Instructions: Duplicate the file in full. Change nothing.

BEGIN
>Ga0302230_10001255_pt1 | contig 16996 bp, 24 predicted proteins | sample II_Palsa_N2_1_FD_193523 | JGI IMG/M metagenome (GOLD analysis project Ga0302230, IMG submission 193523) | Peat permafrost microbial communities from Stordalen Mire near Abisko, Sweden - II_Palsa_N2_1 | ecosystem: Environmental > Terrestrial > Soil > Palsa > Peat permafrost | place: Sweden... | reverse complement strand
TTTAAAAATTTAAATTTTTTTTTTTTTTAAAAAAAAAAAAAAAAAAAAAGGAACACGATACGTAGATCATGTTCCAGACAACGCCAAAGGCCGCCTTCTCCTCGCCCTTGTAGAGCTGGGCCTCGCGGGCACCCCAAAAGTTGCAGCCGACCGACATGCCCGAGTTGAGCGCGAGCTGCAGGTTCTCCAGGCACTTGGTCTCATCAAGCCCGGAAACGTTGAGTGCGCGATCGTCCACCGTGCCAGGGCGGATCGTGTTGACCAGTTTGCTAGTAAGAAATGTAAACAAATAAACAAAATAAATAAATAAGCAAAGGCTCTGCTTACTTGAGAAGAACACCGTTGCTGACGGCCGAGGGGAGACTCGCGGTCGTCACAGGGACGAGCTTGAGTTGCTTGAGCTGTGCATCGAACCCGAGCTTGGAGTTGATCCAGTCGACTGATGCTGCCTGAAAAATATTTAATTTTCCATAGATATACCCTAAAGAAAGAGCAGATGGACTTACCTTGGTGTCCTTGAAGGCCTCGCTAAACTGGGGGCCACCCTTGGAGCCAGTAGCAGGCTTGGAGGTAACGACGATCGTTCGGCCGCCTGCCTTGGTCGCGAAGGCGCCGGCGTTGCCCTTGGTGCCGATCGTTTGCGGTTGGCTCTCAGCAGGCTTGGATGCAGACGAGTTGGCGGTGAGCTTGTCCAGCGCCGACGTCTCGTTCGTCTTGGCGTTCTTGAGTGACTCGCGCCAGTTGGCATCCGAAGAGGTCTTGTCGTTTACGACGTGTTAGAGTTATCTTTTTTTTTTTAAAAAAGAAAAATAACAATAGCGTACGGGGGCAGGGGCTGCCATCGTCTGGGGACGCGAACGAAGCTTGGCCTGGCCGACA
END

>Ga0302230_10001255_pt1 | contig 16996 bp, 24 predicted proteins | sample II_Palsa_N2_1_FD_193523 | JGI IMG/M metagenome (GOLD analysis project Ga0302230, IMG submission 193523) | Peat permafrost microbial communities from Stordalen Mire near Abisko, Sweden - II_Palsa_N2_1 | ecosystem: Environmental > Terrestrial > Soil > Palsa > Peat permafrost | place: Sweden... | reverse complement strand
TTTAAAAATTTAAATTTTTTTTTTTTTTAAAAAAAAAAAAAAAAAAAAAGGAACACGATACGTAGATCATGTTCCAGACAACGCCAAAGGCCGCCTTCTCCTCGCCCTTGTAGAGCTGGGCCTCGCGGGCACCCCAAAAGTTGCAGCCGACCGACATGCCCGAGTTGAGCGCGAGCTGCAGGTTCTCCAGGCACTTGGTCTCATCAAGCCCGGAAACGTTGAGTGCGCGATCGTCCACCGTGCCAGGGCGGATCGTGTTGACCAGTTTGCTAGTAAGAAATGTAAACAAATAAACAAAATAAATAAATAAGCAAAGGCTCTGCTTACTTGAGAAGAACACCGTTGCTGACGGCCGAGGGGAGACTCGCGGTCGTCACAGGGACGAGCTTGAGTTGCTTGAGCTGTGCATCGAACCCGAGCTTGGAGTTGATCCAGTCGACTGATGCTGCCTGAAAAATATTTAATTTTCCATAGATATACCCTAAAGAAAGAGCAGATGGACTTACCTTGGTGTCCTTGAAGGCCTCGCTAAACTGGGGGCCACCCTTGGAGCCAGTAGCAGGCTTGGAGGTAACGACGATCGTTCGGCCGCCTGCCTTGGTCGCGAAGGCGCCGGCGTTGCCCTTGGTGCCGATCGTTTGCGGTTGGCTCTCAGCAGGCTTGGATGCAGACGAGTTGGCGGTGAGCTTGTCCAGCGCCGACGTCTCGTTCGTCTTGGCGTTCTTGAGTGACTCGCGCCAGTTGGCATCCGAAGAGGTCTTGTCGTTTACGACGTGTTAGAGTTATCTTTTTTTTTTTAAAAAAGAAAAATAACAATAGCGTACGGGGGCAGGGGCTGCCATCGTCTGGGGACGCGAACGAAGCTTGGCCTGGCCGACA